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Cappies: 'The Imaginary Invalid'

This article first appeared in the St. Louis Beacon, Dec. 6, 2010 - "I must insist she wed the little quack!" Such a line perhaps best illustrates the hilarious chaos that defines Bishop DuBourg High School's production of "The Imaginary Invalid" on Friday night.

Written by French playwright Moliere, "The Imaginary Invalid" was performed first in 1673. Originally written in French, this three-act comedic satire was adapted for Bishop DuBourg by Timothy Mooney. Considered the Shakespeare of his country and one of the masters of comedy, some other of Moliere's famous works include "The Miser" and "The Would-Be Gentleman."

In "The Imaginary Invalid," Argan, a temperamental, child-like man who thinks himself sicker than he really is, promises his daughter, Angelique's, hand to a soon-to-be doctor, Thomas Diafoirus. Angelique, however, plans to marry Cleante, and Argan's maid, Toinette, conspires with Angelique to help her change her father's mind. The plot has an interesting way of coming together in this very entertaining farce.

The show was anchored by the cast's characterization and witty line delivery. Energy generally remained very high throughout, and all the actors reacted to each comical situation, busting the gut of every audience member without fail.

The production's two leads were Argan and Toinette. Played by Joe Konroy, Argan was a clear-cut, very developed character whose antics and mannerisms never ceased to surprise and amaze. His never-ending theatrics and seemingly ceaseless self-indulgence in doctor's "prescriptions and injections" continued to keep the audience laughing and eager for more. Toinette, portrayed by Anne Mattson, increased the production's value evermore through her facetious remarks. Often intended to goad Argan, Toinette frequently made wisecracking jokes at his expense, unbeknown to her master. Both of these actors greatly enhanced the caliber of the performance.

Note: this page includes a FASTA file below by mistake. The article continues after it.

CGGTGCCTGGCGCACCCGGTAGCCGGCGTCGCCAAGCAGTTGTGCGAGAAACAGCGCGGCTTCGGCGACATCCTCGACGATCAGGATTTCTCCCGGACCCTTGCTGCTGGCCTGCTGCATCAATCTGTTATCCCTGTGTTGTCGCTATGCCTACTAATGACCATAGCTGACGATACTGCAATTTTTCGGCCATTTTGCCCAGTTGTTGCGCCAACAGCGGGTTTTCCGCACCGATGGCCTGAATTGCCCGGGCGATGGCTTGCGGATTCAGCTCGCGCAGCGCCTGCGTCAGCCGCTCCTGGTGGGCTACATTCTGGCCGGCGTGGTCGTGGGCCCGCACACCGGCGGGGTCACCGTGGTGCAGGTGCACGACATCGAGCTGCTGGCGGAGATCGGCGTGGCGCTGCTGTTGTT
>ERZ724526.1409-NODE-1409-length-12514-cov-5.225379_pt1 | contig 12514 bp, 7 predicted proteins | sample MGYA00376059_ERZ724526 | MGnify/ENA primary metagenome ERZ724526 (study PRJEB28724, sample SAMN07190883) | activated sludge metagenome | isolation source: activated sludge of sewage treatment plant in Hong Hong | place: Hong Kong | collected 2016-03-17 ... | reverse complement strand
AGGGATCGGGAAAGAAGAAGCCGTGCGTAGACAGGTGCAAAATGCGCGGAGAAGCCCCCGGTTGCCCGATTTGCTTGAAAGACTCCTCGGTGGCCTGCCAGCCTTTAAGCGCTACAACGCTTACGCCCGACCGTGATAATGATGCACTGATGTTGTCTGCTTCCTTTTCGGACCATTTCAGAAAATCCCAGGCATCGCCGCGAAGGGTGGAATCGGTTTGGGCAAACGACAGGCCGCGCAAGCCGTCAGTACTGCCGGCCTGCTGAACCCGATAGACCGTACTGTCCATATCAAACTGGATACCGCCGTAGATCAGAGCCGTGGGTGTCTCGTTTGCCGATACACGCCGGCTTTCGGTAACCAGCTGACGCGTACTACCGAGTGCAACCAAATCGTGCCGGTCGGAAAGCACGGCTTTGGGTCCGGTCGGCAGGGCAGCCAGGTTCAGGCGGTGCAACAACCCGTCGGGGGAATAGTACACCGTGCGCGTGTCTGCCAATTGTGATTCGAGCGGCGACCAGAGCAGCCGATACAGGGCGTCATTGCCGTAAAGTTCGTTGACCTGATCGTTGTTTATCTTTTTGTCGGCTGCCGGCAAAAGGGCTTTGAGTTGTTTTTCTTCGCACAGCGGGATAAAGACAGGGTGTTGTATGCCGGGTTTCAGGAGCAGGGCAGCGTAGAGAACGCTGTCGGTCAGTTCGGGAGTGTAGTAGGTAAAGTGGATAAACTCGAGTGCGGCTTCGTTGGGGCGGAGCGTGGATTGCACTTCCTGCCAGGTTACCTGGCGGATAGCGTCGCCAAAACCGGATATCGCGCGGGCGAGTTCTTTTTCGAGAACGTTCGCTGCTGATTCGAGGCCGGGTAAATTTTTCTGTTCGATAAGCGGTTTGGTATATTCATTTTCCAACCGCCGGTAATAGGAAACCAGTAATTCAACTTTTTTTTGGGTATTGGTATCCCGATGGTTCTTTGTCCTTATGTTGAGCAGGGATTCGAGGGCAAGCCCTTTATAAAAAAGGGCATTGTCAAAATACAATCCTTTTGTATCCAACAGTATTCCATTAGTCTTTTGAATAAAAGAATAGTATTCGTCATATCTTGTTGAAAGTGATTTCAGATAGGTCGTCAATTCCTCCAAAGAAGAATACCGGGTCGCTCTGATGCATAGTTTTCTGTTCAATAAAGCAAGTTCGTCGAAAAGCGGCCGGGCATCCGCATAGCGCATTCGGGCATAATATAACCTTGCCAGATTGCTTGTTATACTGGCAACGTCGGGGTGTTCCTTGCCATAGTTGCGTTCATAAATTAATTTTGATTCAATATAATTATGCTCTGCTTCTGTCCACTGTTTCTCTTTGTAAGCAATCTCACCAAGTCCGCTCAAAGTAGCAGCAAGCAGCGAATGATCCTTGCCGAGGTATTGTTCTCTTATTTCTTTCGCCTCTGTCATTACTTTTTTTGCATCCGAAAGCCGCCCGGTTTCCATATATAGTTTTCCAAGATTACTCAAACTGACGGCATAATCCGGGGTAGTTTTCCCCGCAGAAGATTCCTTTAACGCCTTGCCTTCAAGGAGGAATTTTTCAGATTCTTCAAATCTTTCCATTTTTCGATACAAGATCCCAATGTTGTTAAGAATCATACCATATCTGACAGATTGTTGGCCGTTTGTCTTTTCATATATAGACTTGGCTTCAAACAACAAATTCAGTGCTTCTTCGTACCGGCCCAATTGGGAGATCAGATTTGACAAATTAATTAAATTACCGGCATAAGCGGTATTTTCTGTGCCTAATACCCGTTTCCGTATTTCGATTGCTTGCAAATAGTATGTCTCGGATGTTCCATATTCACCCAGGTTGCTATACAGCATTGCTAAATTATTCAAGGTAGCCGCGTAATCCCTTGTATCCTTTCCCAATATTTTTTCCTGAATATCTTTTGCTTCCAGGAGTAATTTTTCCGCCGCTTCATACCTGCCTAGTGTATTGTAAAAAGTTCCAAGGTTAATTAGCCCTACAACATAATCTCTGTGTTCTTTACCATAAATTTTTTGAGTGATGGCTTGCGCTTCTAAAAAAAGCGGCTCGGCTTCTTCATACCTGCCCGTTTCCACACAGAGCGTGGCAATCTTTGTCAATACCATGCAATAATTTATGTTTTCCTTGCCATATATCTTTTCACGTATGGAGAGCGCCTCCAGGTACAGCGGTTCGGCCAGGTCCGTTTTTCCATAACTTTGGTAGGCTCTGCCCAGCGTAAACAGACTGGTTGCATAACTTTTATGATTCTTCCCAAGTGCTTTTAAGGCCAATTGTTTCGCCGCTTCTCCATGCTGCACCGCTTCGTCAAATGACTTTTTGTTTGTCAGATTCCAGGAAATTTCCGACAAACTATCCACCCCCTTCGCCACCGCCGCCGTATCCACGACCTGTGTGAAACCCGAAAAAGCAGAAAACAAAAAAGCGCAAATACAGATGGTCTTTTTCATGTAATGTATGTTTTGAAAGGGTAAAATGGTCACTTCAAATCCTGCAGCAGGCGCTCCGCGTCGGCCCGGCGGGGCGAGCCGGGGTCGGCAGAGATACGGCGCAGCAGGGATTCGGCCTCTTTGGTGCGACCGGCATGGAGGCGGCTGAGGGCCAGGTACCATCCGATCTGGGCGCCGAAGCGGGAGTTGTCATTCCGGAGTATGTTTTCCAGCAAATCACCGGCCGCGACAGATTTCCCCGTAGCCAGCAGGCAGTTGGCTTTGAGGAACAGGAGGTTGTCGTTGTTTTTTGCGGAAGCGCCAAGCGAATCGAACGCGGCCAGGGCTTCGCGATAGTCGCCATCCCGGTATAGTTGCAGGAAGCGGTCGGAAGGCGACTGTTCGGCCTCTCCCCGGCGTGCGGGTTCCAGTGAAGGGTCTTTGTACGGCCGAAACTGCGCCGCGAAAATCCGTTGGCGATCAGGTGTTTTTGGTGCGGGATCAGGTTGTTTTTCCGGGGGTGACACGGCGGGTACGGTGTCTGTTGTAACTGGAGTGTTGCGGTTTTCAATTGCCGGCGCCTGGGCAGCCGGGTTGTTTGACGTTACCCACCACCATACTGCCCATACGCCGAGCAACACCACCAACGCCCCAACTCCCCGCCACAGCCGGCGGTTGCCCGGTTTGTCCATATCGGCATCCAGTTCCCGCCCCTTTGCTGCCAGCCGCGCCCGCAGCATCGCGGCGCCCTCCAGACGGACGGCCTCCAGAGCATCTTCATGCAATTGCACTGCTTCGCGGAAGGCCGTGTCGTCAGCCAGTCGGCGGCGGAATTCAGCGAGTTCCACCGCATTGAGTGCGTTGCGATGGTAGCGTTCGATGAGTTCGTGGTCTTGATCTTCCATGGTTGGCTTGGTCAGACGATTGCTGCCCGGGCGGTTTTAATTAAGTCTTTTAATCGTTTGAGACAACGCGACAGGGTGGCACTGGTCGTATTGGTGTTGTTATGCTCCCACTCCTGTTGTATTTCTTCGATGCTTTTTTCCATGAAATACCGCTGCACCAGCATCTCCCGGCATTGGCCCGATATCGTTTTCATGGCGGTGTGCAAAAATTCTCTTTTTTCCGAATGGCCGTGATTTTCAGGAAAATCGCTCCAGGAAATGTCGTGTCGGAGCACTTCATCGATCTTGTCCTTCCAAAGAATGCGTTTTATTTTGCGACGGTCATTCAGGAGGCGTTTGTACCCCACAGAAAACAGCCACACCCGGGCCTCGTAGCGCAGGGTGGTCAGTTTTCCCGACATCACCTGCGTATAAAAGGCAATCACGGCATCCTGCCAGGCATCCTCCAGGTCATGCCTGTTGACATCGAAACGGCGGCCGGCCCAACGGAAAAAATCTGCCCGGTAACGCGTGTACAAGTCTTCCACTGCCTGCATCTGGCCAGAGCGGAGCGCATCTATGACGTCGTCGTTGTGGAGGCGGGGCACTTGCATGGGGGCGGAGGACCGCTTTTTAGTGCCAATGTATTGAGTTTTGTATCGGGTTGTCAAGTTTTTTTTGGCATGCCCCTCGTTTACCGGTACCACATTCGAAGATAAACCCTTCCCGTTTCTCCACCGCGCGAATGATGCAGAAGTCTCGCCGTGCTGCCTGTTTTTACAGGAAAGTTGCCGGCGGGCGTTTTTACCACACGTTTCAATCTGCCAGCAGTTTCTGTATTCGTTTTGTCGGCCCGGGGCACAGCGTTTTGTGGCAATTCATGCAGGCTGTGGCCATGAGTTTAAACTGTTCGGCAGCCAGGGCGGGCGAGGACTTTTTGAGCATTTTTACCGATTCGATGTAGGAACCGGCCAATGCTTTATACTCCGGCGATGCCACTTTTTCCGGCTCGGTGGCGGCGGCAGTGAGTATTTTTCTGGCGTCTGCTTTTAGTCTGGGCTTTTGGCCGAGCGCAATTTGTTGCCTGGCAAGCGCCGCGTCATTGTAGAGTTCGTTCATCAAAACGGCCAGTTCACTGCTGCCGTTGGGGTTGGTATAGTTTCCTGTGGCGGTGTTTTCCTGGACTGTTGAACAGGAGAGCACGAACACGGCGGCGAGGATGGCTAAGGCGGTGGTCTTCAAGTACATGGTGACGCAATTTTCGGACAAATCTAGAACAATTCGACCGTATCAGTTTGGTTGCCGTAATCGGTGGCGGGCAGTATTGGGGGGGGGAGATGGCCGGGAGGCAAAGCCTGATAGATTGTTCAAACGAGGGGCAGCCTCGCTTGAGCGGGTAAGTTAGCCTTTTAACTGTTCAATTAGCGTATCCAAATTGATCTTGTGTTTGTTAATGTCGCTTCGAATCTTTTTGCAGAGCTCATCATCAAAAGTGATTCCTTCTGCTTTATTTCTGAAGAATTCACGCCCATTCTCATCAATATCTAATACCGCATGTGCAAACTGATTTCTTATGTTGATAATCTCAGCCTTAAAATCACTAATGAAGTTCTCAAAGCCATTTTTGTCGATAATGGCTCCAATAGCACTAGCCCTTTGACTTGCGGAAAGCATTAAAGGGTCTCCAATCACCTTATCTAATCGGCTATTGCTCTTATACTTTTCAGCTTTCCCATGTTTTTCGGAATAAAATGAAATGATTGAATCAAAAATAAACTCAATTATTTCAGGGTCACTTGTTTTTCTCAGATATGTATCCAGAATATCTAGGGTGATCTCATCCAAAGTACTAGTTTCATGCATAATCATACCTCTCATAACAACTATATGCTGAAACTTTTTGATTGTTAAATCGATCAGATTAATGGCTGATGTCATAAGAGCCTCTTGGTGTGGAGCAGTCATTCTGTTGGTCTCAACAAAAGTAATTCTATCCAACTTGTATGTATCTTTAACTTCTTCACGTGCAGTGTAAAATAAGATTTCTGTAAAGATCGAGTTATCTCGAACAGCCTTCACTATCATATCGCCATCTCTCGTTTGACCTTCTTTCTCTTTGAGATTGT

Many appearances were made throughout the play by a wide variety of characters. One of these included Angelique's sister, Louison (Jessica Weidhaas), who was traumatically chased by her father, who threatened to whip her with a stick, to which her reaction was a purposefully overdramatic "death" (rest assured, it is not so disturbing in context of the production). Several others include Thomas Diafoirus (Ron Wingbermuehle), Monsieur Purgon (Phill Kosta), and Argan's wife, Beline (Olivia Welby), each of whom brought both a shining stage presence as well as thoroughly developed characters.

DuBourg's set was well constructed and fit the show's time period in addition to the performance's needs. Without the magic of any microphones, each of the actors was easy to hear and understand, contributing to a successful production.

Bishop DuBourg High School's performance of "The Imaginary Invalid" was both entertaining and inspiring, each scene adding to the play's hilarity. DuBourg's talent certainly isn't invalid, nor is it in any way imaginary.

About the Cappies

The Critics and Awards Program for high school theater - known as Cappies - was formed in the aftermath of the Columbine shooting to celebrate writing and performing arts at America's high schools. It operates chapters across the nation.

St. Louis' program was launched in 2002-03.

This year, 16 schools are participating, producing 32 shows. Some 195 student critics will write nearly 1,000 reviews of the productions.

At the end of the year, the top performers, technicians and reviewers are honored during a Tony-style gala.

The Beacon is happy to help spread the word by printing some of the reviews.

Raymond Norlie is a student at Marquette High School

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